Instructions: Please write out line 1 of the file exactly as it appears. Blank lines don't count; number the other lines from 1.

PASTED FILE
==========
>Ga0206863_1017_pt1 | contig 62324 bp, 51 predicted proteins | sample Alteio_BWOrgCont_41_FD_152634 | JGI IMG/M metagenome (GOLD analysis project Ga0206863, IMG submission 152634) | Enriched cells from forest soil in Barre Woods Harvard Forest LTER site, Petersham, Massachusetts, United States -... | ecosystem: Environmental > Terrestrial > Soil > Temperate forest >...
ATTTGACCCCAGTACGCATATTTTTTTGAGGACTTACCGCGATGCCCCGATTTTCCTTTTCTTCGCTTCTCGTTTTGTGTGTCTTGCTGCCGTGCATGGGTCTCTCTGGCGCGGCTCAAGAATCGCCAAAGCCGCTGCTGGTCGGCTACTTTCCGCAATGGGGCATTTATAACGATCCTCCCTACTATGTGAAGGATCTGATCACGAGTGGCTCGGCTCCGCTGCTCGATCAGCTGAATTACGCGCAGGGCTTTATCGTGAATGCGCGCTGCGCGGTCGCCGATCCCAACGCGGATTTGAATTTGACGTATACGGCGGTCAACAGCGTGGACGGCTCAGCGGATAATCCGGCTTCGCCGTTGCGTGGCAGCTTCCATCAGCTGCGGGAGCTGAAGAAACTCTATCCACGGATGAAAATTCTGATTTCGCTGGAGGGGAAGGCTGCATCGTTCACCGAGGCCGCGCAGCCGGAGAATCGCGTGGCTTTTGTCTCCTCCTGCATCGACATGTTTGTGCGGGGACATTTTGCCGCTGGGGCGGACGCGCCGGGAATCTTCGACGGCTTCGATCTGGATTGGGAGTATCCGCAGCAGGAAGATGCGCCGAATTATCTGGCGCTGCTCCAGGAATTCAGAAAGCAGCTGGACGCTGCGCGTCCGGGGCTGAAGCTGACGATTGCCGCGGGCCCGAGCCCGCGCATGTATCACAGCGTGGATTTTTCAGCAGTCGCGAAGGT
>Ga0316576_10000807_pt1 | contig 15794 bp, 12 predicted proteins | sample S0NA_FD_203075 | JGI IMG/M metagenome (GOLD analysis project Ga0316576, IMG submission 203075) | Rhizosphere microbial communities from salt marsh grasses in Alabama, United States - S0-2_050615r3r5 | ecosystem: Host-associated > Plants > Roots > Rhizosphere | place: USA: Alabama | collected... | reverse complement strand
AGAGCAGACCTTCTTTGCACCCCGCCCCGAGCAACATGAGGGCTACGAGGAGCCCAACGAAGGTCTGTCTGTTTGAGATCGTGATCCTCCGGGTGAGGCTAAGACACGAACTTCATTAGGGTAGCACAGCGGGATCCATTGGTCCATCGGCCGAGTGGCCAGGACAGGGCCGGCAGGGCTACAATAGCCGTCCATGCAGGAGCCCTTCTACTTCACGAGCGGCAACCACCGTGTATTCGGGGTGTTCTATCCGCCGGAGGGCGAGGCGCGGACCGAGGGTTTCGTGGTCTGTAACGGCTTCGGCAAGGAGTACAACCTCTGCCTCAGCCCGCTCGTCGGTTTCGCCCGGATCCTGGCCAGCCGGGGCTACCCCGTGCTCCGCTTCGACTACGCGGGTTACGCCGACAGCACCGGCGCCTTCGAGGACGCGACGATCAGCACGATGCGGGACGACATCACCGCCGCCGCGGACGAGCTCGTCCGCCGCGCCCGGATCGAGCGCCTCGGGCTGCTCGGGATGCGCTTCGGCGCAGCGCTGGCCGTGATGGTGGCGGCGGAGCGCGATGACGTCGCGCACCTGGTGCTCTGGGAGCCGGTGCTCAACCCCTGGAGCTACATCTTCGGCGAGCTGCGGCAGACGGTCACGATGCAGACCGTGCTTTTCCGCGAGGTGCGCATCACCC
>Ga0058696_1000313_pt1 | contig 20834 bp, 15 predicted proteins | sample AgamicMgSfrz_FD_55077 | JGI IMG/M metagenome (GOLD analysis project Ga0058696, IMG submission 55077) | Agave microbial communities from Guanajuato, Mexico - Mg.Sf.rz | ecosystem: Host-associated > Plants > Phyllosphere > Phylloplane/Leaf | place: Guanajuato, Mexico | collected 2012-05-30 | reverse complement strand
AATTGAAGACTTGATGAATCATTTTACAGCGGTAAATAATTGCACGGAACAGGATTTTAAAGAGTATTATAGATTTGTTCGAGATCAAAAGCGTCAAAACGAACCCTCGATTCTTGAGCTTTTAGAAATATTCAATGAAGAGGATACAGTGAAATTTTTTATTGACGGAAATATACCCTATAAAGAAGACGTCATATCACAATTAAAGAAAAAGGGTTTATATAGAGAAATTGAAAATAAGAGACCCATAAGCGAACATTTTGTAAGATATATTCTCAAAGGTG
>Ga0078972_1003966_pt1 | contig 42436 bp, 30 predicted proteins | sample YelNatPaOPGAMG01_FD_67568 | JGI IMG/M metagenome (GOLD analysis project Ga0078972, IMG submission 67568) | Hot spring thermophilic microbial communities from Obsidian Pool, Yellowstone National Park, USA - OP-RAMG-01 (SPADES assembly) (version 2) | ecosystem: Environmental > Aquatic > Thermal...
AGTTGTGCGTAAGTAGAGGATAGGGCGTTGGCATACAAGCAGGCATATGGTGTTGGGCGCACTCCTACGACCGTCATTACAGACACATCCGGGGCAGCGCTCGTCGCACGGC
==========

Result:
>Ga0206863_1017_pt1 | contig 62324 bp, 51 predicted proteins | sample Alteio_BWOrgCont_41_FD_152634 | JGI IMG/M metagenome (GOLD analysis project Ga0206863, IMG submission 152634) | Enriched cells from forest soil in Barre Woods Harvard Forest LTER site, Petersham, Massachusetts, United States -... | ecosystem: Environmental > Terrestrial > Soil > Temperate forest >...